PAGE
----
Email marketing remains one of the best performing activities available to market your event. Great news if you are already using email marketing as part of your event marketing strategy, but how closely do you keep an eye on your email analytics? Do you use the data gathered to refine, improve and get your email campaigns working harder for your event? In this post we will look at 5 email marketing analytics metrics and how paying close attention to these can help you keep more subscribers, get more opens, get more click throughs and ultimately sell more tickets.
The engagement for your event email starts the moment it lands into the recipient's inbox. This is where your subject line needs to do the work of enticing your potential reader into opening your email to experience the glorious work you have put into the email design, layout and most importantly the content, ultimately all this good work is a waste of time and money if the email is left unread.
Nearly every event leverages email marketing to engage their target audience and drive conversions. It’s a staple of the event marketing mix. So much so, that emails are sometimes blasted off without too much thought about how to get the most out of your email marketing budget.
- Have your new subscriptions hit the wall?
- Are you churning subscribers at a faster rate than you can acquire them?
- Are your open rates decreasing over time?
- Are you marketing to a diminishing email list?
- Is your average sale price falling?
If you are mass mailing your email list it’s a fairly safe bet that your email communications are solely aligned with your event timeline. This was the only option with traditional media but the game has moved on. Digital not only gives us the opportunity to tailor our communications to the customer, it is now becoming a customer expectation. Fail to meet it, and you’re history with a quick unsubscribe!
The time your event website takes to load up is important, it really is a case of ‘every second counts’ and studies carried out by Kissmetric show that page abandonment doubles with an increase in page load time from 2 to 4 seconds. Losing visitors because of slow page load times will mean you are losing potential ticket purchasers or exhibitor stand bookings.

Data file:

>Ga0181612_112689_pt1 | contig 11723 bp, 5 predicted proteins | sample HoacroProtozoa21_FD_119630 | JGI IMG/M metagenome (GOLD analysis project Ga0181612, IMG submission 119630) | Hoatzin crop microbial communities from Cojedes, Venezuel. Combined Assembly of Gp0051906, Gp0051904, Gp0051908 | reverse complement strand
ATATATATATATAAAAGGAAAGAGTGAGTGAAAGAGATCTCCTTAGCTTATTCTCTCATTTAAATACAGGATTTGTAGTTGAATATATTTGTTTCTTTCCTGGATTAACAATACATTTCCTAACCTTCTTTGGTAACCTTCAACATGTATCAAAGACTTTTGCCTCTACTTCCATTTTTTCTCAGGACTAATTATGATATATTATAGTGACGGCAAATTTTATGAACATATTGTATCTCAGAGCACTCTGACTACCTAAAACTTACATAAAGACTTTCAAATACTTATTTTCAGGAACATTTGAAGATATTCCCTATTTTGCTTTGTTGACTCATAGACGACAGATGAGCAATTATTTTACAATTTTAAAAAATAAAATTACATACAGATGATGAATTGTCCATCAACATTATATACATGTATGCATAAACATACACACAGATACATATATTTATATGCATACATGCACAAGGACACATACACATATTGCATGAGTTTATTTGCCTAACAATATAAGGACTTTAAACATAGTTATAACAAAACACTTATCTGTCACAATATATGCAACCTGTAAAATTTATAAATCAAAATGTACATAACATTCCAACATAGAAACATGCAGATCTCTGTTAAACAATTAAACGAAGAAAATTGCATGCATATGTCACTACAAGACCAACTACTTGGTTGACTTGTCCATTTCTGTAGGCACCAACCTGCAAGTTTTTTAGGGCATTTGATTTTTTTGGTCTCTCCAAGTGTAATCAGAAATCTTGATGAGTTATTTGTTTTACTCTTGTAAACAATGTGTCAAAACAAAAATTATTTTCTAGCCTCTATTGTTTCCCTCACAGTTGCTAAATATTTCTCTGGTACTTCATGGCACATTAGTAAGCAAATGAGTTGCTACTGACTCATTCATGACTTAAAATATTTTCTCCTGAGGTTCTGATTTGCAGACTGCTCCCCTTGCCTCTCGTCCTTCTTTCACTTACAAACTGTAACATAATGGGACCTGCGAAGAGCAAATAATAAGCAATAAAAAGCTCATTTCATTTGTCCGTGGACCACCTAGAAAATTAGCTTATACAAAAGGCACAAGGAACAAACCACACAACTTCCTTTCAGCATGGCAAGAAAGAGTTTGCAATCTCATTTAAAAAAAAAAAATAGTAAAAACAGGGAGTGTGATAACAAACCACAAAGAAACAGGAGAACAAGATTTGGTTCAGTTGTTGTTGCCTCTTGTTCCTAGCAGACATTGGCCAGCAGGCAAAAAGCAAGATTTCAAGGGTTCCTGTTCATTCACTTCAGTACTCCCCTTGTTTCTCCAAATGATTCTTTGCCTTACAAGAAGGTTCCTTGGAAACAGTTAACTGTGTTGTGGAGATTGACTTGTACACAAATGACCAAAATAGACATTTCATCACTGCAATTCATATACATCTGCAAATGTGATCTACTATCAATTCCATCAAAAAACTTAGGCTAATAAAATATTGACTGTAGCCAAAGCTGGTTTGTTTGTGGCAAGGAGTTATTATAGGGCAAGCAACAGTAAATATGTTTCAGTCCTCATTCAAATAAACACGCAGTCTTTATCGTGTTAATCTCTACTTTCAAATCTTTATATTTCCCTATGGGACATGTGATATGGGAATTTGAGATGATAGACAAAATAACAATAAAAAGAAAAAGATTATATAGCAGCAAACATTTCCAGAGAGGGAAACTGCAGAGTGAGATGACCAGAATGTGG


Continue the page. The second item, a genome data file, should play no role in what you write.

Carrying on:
Many event companies use 3rd party ticketing sites, such as Seetickets, to handle their ticket sales, and why not these guys do a sterling job. But what happens to your analytics when you pass the visitor from your event website to the external ticketing website? Well for most that is the end of the road, no data, no insight, no good.
Event marketers work tirelessly to put new visitors into the top of the funnel and hopefully into the buying process, but not many invest time into looking at what these visitors do once they are dropped there.
Figures from Salescycle indicate that abandonment rates during the checkout process are on the rise. In fact their studies estimate that this has risen by nearly 15% in the last 5 years, what might be more concerning to anyone who is selling event tickets online is the average abandonment figure is estimated to be a whopping 75.6%.
What type of cake’s do your attendees like? You might not have this fine grain of information about your customers yet (or really need it) but these days ignoring your data is effectively the same as ignoring your customers. However this data on it’s own means very little unless you use it to make decisions that have measurable results and work toward reaching your event objectives.
Business intelligence firm Domo have created an infographic which shows some of the vast numbers involved in todays digital consumption.
Ok, you’ve added Google Analytics to your website, so it’s time to sit back, relax and watch that useful web data roll in. After all, Google Analytics gives you everything a marketer needs straight out of the box, right?